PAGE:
Results in Fig 5C and 5G, showing a 95% prediction interval for the data at the MAP for both the true and misspecified models, demonstrate that coarse-scale predictions from the misspecified model can be useful. We note, however, that this is not always the case; Banks et al. [50] show that misleading predictions can result when λ has a bimodal distribution where λ1 and λ2 are sufficiently different (in our case, they are relatively similar). In Fig 5D and 5H we show a finer-scale comparison of the predictions from each model by considering a comparison between the predicted probability density function for the tumour spheroid radius at t = 4 days, r(4) (MAP with credible intervals). For the skewed model, Fig 5D, predictions are similar between the data (kernel density estimate), true model and misspecified model. However, the misspecified model cannot capture the multimodality of the data at t = 4 days, which is captured by the true model (Fig 5). Both the true and misspecified models have similar non-negligible support and (from results in Fig 5G) comparable 2.5% and 97.5% quantiles. In the supporting material (Fig D in S1 File), we demonstrate how the quality of fit obtained from the misspecified model is poor in the case where subpopulations are more distinct ().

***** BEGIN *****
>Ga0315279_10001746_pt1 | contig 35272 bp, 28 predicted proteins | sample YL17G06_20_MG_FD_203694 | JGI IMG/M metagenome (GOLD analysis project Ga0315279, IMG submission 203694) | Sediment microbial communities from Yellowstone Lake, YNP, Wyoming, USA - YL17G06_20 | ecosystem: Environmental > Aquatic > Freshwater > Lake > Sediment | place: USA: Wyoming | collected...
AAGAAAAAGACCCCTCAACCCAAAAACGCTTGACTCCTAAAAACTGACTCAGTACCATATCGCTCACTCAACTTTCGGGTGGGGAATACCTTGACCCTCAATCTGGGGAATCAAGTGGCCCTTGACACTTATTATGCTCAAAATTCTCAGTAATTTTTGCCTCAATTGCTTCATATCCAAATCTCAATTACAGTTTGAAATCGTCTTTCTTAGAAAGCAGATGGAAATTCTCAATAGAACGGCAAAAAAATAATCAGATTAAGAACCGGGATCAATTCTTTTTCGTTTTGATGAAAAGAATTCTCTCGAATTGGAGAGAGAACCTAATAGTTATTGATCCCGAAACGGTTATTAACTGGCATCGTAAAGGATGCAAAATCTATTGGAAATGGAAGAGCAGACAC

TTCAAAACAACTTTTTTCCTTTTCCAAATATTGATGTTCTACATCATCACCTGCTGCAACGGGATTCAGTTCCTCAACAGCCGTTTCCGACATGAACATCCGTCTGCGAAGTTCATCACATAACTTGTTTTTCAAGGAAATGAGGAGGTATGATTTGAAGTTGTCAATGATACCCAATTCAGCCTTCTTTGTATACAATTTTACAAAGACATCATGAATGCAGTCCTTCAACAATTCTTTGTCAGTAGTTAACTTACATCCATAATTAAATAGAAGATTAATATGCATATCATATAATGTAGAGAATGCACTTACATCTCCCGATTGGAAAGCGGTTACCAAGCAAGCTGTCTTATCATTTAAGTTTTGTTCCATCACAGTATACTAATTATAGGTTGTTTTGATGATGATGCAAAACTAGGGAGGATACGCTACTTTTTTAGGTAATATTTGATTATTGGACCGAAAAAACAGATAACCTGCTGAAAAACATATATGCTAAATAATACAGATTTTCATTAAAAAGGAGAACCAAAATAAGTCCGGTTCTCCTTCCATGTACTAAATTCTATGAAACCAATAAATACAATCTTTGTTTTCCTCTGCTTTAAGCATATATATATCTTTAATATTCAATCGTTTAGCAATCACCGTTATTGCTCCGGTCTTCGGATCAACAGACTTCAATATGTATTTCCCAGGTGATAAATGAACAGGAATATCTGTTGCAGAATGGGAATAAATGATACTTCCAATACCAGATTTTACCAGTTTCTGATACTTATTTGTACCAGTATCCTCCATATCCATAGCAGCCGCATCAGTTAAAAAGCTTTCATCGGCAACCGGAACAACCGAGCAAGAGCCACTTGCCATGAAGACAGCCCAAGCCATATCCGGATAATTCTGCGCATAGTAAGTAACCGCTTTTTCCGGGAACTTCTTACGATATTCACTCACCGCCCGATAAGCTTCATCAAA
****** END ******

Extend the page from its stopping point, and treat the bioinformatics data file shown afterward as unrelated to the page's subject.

Linear two-pool model

The transfer of chemical species between and from two-pools is used widely as a model of cholesterol transfer or urea decay [51, 52]. We consider that material transfers from species one, denoted X1, to species two, denoted X2, at rate k21 and decays from each pool at rates k1 and k2, respectively. That is, we consider the chemical model (31) which we describe using a coupled system of differential equations describing the time-rate of change of the concentration of material in each pool, x1(t) and x2(t), respectively, so that (32) We model a closed system subject to a known input at t = 0 such that x1(0) = x0 and x2(0) = 0.